Ibsen x 3

This past month has been a bit of an Ibsen fest, with two plays in the past week alone. But for twice the price of a movie ticket, you get live performance and (if you’re lucky) staging beyond what you remember from your school trips to the theatre.



This was a modern, stylized performance of the play. Subdued lighting and a fog machine replaced props or the vast black stage. Rosmersholm is a story about convictions and the perceptions of society. Rosmer’s beliefs are affected by his friends (radical and conservative) and by what is published in the local paper. Tricks, insidious lies, insanity and suicide ensue – as only Scandinavians know how.

The text has the doomed lovers jumping into the foaming waters together, but the director injects doubt: Rebecca is full of conviction, and leaves to jump in, but Rosmer – who has vaccilated and questioned his own beliefs all through the play – does not follow her to death before the curtain falls.

An Enemy of the People


Again a very stylized and minimalist production. The stage is barren – locations are created using lights and shadow. While Rosmersholm was very traditional, An Enemy of the People played the form against the content.

It put on the form of a slapstick comedy, complete with spit-takes and line dancing on the serious matter of public health and the question of personal integrity. The slapstick dominated the first act, where the doctor’s life is happy and everyone was dancing cheerfully.

Towards the end, when society, the elites, his brother, everyone he thought he could count on has rejected him, the lighting rig is lowered, closer to the stage floor for each new rejection, reflecting the increasing social pressure on him.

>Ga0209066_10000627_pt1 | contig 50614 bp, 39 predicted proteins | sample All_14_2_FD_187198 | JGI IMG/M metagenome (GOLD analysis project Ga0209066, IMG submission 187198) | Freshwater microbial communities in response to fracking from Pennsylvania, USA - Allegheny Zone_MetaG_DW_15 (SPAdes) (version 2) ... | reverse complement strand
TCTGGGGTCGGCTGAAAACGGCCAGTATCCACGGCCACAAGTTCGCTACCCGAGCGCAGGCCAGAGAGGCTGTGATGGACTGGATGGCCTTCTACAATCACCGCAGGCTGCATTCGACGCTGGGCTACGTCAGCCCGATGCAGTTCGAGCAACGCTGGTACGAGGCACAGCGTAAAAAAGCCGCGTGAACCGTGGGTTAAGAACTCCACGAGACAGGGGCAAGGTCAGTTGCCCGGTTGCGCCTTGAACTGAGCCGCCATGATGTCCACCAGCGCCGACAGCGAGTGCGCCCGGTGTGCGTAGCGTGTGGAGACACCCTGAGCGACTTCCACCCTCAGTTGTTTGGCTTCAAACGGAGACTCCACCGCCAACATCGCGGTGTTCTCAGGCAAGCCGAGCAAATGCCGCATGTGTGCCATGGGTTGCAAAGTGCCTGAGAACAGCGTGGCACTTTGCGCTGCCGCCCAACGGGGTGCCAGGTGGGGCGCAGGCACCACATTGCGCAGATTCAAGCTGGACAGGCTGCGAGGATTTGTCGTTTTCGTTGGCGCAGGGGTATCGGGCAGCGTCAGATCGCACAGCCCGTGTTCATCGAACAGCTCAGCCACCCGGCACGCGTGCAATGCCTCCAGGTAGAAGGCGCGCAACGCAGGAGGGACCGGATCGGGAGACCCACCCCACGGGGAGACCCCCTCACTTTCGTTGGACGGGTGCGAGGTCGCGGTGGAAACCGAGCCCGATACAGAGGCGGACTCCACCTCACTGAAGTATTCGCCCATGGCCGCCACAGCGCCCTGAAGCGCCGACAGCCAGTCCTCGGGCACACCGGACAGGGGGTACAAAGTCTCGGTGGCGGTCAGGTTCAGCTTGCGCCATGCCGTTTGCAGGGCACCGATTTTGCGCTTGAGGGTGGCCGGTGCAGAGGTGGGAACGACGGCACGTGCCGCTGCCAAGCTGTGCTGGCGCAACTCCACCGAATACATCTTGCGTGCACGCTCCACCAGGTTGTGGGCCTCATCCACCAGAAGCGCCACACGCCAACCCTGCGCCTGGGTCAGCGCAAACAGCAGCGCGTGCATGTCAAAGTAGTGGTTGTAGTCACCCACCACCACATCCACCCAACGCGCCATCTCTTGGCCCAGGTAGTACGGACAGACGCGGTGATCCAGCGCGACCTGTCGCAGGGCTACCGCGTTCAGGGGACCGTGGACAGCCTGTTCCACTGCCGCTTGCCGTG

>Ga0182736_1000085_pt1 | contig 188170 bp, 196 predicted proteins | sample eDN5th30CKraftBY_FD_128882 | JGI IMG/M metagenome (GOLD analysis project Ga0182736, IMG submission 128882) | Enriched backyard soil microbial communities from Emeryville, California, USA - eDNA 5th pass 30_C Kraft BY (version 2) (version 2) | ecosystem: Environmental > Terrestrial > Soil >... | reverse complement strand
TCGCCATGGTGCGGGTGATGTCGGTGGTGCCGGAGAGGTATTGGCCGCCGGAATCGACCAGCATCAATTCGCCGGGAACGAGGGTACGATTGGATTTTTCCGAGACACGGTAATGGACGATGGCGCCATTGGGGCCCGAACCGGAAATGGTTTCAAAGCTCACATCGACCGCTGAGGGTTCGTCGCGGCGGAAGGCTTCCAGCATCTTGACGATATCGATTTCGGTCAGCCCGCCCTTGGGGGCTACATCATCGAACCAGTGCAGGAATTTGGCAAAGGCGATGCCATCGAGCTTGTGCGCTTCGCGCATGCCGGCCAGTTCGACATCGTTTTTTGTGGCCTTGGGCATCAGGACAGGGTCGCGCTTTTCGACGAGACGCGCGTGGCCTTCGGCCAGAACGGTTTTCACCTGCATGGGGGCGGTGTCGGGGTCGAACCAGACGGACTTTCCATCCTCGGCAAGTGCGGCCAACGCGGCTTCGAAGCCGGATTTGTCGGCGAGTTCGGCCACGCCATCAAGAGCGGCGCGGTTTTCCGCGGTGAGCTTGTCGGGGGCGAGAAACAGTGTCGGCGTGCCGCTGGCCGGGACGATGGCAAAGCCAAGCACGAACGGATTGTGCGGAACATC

The sound design is also more explicit and overt. While Rosmersholm had a subdued soundtrack of a distant waterfall in the background, the director of the Enemy of the People felt it necessary to underline all the major character beats with some audible cue. Metronomic beats and ghostly eerie sounds distracted from the performance more than they helped.

The Enemy of the People is a man with the strength of his own convictions – he is right, and the majority is wrong. Science and rationality trump the politically and socially expedient.

I enjoyed the themes of this play most of the three. The social forces of conformity and group power over the individual are still very much active today.


Brand - Maria Bonnevie Brand - Sven Nordin

Brand is directed by the catalanian Calixto Bieito. There are many clich├ęs about passionate Spaniards, but it does explain why this otherwise bleak play is bursting with life and color that is missing from the other performances. An antidote to the barren minimalist stages, Brand opens with a party in full swing, a giant suckling pig dominating the rear of the stage. Singing! Dancing! Sex! Three-ways! I’m sure I saw the polar-bear and the male stripper getting it on with the sexy nurse.

It is certainly not the Ibsen you read in school.

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